Does your CMS dictate your content?

Chuck Fadely left a really good comment on my post about video illustration yesterday. I thought some of the points deserved a broader airing.

He like the concept of clip video but to make it work, he thinks you need the following

You need a CMS that allows you to embed video clips in the story.

You need video hosting that feeds your clips quickly and reliably.

You need producers to link your stories and multimedia components.

And its the first point that most vexes Chuck. For Chuck the CMS is as much a control on the kind of content you can produce as it is a way of distributing it.

In the old days, your press configuration and capacity determined how many sections you had and when press turn was.

Now, your CMS and your server bandwidth put similar constraints on video.

If you made the decision to use a separate video player that can handle your bandwidth, you also decided to commit to making stand-alone video stories that don’t need the context of the story. They go hand-in-hand.

It’s a really, really good point.

News at the speed of the help desk

In the past I’ve picked up on people who have bypassed the restrictions of a CMS by using technology like blogs to get the functionality they need. But when you are a set-up the size of Chuck’s, it ain’t that easy.
There are far too many newsrooms that have to put a request in writing to get new features on a site. ‘Take a ticket and support will be in touch”.  Imagine if everytime you wanted to change a headline you had to put a request in writing to a sub.

Is your CMS fit for purpose.

So maybe I need to add to my things to think about in the coming year. As well as pushing for better metrics perhaps we should all be asking does our CMS do the job? If no, things need to change.

Let’s be realistic. I’m not suggesting that systems are ripped out and started again. I don’t like the idea of channeling video off to dedicated sections of the site. I understand the technical and economic reasons for doing so.

But perhaps the rough and ready approach of ‘daily prophet’ video might suit a micro-site/newsblog style of approach which means you can use an open source cms/blog framework to serve the content.

That said. It’s still worth getting more involved with your cms and how it’s developed. That doesn’t have to be as technical as the way it handles video.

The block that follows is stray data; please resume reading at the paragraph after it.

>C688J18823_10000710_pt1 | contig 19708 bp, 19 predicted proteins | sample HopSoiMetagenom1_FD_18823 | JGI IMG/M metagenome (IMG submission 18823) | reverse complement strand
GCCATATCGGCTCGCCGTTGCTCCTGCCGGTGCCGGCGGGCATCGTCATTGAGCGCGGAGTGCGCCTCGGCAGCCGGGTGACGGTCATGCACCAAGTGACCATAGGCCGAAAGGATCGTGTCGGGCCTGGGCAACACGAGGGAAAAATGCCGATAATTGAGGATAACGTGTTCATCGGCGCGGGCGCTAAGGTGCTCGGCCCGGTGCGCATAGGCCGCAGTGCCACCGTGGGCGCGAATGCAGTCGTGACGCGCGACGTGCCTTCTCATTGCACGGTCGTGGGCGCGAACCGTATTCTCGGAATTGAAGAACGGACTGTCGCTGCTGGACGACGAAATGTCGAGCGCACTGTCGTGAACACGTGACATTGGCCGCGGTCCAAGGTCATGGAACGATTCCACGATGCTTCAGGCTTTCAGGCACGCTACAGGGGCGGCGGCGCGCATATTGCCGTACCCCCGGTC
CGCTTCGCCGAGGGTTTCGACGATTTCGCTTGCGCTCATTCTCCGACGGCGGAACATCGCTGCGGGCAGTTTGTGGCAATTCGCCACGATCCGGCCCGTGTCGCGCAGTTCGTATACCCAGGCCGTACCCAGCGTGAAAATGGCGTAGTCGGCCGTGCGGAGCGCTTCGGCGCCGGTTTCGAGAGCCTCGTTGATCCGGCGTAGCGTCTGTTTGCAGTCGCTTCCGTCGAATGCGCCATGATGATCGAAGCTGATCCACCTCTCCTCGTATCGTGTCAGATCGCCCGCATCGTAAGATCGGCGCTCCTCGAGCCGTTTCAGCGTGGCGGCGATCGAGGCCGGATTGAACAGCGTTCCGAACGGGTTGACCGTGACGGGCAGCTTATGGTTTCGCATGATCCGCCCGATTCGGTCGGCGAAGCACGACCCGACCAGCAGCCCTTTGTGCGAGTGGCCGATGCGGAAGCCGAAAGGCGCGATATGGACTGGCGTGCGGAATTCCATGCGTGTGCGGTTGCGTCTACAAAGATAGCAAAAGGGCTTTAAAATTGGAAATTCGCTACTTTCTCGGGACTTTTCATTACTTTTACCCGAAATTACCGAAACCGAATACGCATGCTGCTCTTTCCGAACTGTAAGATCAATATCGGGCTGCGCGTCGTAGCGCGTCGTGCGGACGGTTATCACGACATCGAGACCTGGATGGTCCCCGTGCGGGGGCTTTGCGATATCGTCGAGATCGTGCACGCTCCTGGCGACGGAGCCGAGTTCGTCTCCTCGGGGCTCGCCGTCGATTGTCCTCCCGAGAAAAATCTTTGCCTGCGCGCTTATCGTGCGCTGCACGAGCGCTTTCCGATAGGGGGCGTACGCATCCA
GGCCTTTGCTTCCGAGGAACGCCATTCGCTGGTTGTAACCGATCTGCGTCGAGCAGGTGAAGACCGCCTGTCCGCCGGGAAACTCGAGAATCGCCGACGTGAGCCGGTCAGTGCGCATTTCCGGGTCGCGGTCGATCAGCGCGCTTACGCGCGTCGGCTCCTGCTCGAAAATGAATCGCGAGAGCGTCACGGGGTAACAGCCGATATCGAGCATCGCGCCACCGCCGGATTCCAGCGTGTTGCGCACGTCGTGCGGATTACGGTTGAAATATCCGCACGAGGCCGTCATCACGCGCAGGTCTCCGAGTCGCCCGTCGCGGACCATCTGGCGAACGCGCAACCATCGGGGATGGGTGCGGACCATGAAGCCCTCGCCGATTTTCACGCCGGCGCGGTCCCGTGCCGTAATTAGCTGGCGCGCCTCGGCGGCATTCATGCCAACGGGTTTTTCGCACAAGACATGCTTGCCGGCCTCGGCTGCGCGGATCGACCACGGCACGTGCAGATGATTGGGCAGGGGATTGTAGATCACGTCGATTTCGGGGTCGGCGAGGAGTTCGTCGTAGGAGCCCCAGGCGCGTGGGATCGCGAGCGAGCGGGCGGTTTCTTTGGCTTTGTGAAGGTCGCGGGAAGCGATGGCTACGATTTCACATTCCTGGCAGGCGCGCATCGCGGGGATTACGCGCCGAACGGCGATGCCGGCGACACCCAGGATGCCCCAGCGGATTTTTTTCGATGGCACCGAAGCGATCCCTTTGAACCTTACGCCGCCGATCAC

In the first instance it may just be wresting some control back from IT or some central system. Asking if you can change the template in the newsroom? Can you add elements to pages?

If not, why not.

7 Replies to “Does your CMS dictate your content?”

  1. I don’t know much about video specifically, but more generally your question is a good one to ask: is our CMS doing the job? The answer is invariably no for several reasons.

    1. Software developers have lead-in times that feel glacial compared with how quickly we as individuals can evolve online. Most software currently in use in newsrooms was developed with one or at most two platforms in mind. And it was probably conceived several years ago and at best built a year or two ago. A lot’s changed since then.

    Also, they’re getting a lot of their information from IT folk (see point two), not users.

    2. IT empires (oops, I mean departments) still hold the purse strings in media companies and are almost universally conservative, bureaucratic, resistant to change, used to being in control, averse to outsourcing (that control thing again), obsessed with best of breed, scornful of users and not quite with the programme.

    A sea change is required in how IT departments work within organisations of a similar magnitude to that happening eveywhere else – namely they have to open up, engage in dialogue with their users, work with their users on product sourcing and development, accept that they mistakes and accept help in fixing them, learn that being safe is good but locking people out is bad etc.

    That also means users need to get technologically literate enough to be able to engage usefully in that process, and organised enough to demand to be part of it.

  2. Julie. I agree.

    Often it’s less about the CMS – which are invariabley massivley felxible – and more about the implementation in the form of templates. Many large outfuits fall in to that old IT trap of defining a standard user and providing a solution that fits that ‘perfect user’ defintion. I understand why they do that but it often results in a lowest common denominator service.

    No wonder they struggle against the tide of specific support requests.

    There needs to be a lot more consultation between IT and editorial – a difficult enough job in the first place. But you are so right. It’s as much the editorial people knowing what they want to do rather than what to ask for.

  3. Yeah, I understand why they do it too, and I also understand how frustrating it can be for them having to deal with users who don’t know html from handbags (something I was long guilty of myself, and I’m still on what’s turned out to be a sizeable learning curve). But the answer remains to work together and move forwards, not carry on drawing battlelines and getting buried in task lists.

    Anyway, it’s something I think about a lot so always happy to engage in debate:)

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